One of the most significant Roman objects found in Wales in recent years has been discovered near Wrexham!
Metal detectorist Rob Jones discovered a metal object in a field near Rossett and careful digging revealed the corner of a lead object with ‘writing’ on it.
Mr Jones from Coedpoeth, Wrexham alerted the local Finds Officer (NE Wales) for the Portable Antiquities Scheme in Wales (PAS Cymru) based at Wrexham Museum. Archaeologists from both the Museum and the Clwyd-Powys Archaeological Trust assessed what had been discovered.
The object found was a large lead ingot or ‘pig’ (about half a metre long, weighing 63 kilograms). The ‘writing’ reported by Mr Jones was a cast Latin inscription confirming that it was Roman and about 2,000 years old.
The exploitation of Britain’s natural resources was one of the reasons cited by Roman authors for the invasion of Britain by the Emperor Claudius in AD 43. Lead ore or galena contains silver as well as lead, and both were valuable commodities for the Romans. Less than a hundred lead ingots of this type are known from the mines of Roman Britain. This rare find is particularly significant for archaeologists and historians because of its potentially early date, the location of the find spot, and because of its unique inscription.
Lead was mined and processed in several areas of the new province including in north-east Wales where lead processing sites have been excavated near Flint, presumably smelting ores extracted from the nearby Halkyn Mountain. A number of lead ingots of slightly later date are known from these works, often marked with the name of the local pre-Roman tribe called the Deceangli.
Susie White, the local Finds Officer (NE Wales) commented “It has been suggested in the past that similar exploitation took place in the Wrexham area around Minera and particularly Ffrith, where there is a known Roman site, although clear evidence is absent, probably as the result of more recent mining activity.
We don’t yet know where this ingot has come from and we will probably never know where it was going to. However given the find spots of other ingots from Britain of similar date, it may have been destined for continental Europe, perhaps even Rome itself. The object could tell us a great deal about this important period of our past, a period which is still poorly understood in this area of the country.”
The inscription appears to mention one Marcus Trebellius Maximus, who was the governor of the province of Britannia under the Emperor Nero from AD 63-69. If true, the Rossett find represents the only example of an inscription bearing his name ever found in the UK and one of very few from the empire as a whole. Trebellius was partly responsible for bringing stability to Britannia after Boudica’s revolt in AD 60/1, although he was ultimately forced out of the province by mutinous Roman soldiers who were dissatisfied with the lack of military activity under his governorship.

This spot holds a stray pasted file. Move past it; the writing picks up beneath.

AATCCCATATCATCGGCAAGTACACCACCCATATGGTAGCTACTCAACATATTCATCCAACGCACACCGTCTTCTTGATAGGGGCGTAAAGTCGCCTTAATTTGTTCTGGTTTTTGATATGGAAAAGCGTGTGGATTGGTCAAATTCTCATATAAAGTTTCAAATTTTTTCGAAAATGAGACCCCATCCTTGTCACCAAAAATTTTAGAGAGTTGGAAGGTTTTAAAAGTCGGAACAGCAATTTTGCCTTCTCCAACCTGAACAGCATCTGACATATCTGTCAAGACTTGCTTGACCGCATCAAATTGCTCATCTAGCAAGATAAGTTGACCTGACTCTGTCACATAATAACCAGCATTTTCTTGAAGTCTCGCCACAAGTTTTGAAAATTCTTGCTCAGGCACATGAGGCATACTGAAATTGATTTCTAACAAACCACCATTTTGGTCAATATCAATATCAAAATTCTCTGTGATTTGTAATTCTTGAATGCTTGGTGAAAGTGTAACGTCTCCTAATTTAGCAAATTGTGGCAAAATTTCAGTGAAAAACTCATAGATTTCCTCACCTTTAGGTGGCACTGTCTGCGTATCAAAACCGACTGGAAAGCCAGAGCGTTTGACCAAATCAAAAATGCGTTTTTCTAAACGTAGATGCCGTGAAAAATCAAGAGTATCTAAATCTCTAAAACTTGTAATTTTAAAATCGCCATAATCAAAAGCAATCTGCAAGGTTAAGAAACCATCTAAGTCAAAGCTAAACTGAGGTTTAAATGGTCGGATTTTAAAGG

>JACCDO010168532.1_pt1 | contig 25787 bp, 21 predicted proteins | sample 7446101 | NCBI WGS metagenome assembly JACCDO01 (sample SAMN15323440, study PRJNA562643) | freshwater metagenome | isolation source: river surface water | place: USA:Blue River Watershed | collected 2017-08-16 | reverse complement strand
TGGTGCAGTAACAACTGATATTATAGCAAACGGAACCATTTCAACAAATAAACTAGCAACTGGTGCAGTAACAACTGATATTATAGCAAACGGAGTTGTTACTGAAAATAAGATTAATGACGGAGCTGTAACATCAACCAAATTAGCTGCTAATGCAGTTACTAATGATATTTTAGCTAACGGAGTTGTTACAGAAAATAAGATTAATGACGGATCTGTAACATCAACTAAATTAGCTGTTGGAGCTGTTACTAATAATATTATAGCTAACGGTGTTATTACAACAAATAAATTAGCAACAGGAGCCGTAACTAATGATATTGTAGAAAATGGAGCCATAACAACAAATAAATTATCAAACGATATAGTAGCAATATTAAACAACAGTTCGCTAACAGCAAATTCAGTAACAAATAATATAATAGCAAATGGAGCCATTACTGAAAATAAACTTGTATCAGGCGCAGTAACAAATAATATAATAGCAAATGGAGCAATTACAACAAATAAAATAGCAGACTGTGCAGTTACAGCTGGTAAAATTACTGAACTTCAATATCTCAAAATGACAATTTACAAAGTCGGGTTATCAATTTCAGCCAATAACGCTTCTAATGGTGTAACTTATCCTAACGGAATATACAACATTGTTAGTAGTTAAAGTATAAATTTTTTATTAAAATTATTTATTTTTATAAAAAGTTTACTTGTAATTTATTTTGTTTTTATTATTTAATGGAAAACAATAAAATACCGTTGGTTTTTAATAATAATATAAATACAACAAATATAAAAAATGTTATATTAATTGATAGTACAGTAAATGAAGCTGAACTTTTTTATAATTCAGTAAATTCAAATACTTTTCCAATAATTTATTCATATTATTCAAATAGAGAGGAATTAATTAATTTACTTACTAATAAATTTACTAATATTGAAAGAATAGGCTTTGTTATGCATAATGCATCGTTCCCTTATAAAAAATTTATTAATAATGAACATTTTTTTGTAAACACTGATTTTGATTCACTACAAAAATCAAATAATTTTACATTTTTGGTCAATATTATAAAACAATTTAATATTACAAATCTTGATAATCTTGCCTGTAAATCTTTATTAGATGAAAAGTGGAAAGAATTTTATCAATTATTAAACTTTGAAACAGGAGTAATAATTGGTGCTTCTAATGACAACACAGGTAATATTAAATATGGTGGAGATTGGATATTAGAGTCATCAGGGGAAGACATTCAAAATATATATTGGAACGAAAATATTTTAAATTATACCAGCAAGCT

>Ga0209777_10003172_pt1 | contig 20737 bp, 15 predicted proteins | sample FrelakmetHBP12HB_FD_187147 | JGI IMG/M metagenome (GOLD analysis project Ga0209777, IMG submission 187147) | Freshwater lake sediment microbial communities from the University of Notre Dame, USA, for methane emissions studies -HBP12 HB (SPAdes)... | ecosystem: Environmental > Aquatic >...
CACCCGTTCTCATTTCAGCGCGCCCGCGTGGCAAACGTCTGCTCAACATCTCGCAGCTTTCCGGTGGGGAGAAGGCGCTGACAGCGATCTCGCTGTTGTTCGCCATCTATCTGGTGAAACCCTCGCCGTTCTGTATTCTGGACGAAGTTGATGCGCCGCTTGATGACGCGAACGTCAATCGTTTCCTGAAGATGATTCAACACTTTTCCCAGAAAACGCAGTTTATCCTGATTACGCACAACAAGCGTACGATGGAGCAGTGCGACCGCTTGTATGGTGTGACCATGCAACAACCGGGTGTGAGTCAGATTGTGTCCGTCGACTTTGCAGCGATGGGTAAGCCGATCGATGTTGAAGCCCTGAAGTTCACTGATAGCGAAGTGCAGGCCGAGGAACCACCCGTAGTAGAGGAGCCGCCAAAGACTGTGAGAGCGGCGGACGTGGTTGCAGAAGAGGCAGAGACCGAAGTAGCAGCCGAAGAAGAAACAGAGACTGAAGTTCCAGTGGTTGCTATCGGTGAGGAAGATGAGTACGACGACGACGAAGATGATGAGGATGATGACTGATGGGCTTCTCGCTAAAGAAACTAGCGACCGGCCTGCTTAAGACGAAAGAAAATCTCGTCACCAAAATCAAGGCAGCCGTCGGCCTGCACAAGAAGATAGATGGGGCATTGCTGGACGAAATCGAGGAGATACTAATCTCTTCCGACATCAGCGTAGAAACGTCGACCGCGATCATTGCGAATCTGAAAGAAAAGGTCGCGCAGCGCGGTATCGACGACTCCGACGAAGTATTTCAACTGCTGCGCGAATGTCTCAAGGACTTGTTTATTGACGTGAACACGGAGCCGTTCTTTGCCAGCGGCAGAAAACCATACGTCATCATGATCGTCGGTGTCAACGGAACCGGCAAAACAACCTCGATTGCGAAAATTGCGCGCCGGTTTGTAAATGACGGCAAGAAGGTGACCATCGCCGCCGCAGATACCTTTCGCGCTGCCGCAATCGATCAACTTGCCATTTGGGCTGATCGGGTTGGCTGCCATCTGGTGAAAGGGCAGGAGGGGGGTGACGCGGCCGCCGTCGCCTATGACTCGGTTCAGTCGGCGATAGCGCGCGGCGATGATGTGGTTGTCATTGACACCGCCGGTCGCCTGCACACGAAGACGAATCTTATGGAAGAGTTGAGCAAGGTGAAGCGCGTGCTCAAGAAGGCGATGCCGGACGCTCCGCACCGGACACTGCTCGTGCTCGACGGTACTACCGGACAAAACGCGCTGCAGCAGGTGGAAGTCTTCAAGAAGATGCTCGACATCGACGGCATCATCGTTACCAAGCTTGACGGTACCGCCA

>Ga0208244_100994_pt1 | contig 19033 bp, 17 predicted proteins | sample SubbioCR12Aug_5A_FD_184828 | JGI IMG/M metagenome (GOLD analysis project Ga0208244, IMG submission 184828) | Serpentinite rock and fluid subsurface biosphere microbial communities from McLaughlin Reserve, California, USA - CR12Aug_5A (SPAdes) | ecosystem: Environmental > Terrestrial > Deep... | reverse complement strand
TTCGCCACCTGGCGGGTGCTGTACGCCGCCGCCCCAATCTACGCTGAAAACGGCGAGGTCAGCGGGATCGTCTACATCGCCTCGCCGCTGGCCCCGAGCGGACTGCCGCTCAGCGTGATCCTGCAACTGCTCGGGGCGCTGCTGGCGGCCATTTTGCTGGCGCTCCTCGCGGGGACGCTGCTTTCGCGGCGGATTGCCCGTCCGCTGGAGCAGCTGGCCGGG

It is among the earliest dated inscriptions recording Roman seizure of Britain’s mineral wealth and testifies to its rapid exploitation following the spread of Roman power across the island. The production of the ingot presupposes prospection for metals, expropriation of mining sites and the mobilisation of labour, forced or voluntary, to mine and process metal-rich ores. The inscription also illustrates the bureaucratic control exercised over the production of valuable metals.
PAS Cymru and Wrexham Museum would like to commend both the finder and the landowner for bringing the discovery to their attention immediately, this allowed archaeologists to properly record the find spot so that the maximum information could be obtained concerning the object.
Councillor Hugh Jones, Lead Member for People at Wrexham Council commented “I’m delighted to be able to announce that the museum has aquired the ingot and I’d like to thank the Arts Council England/V&A Purchase Grant Fund, the Headley Trust and the Friends of Wrexham Museums for their support with the acquisition which otherwise would not have been possible. Its acquisition will allow the ingot to be displayed in the town nearest to the place where it was lost and rediscovered.”
The museum together with the University of Chester are hoping to undertake archaeological work on the site of the discovery, as soon as the pandemic allows, to see if any further information can be gleaned as to the circumstances of its loss.
The Portable Antiquities Scheme in Wales (PAS Cymru) is funded by Amgueddfa Cymru, MAALD and Cadw, and encourages the reporting of archaeological items found by metal detectorists and other members of the public. Thousands of objects are discovered by members of the public in Wales each year, including 20-30 items declared ‘Treasure’ by coroners through the Treasure Act 1996. PAS Cymru makes finds records accessible to the public via the PAS searchable online database containing information on over a million and a half objects.
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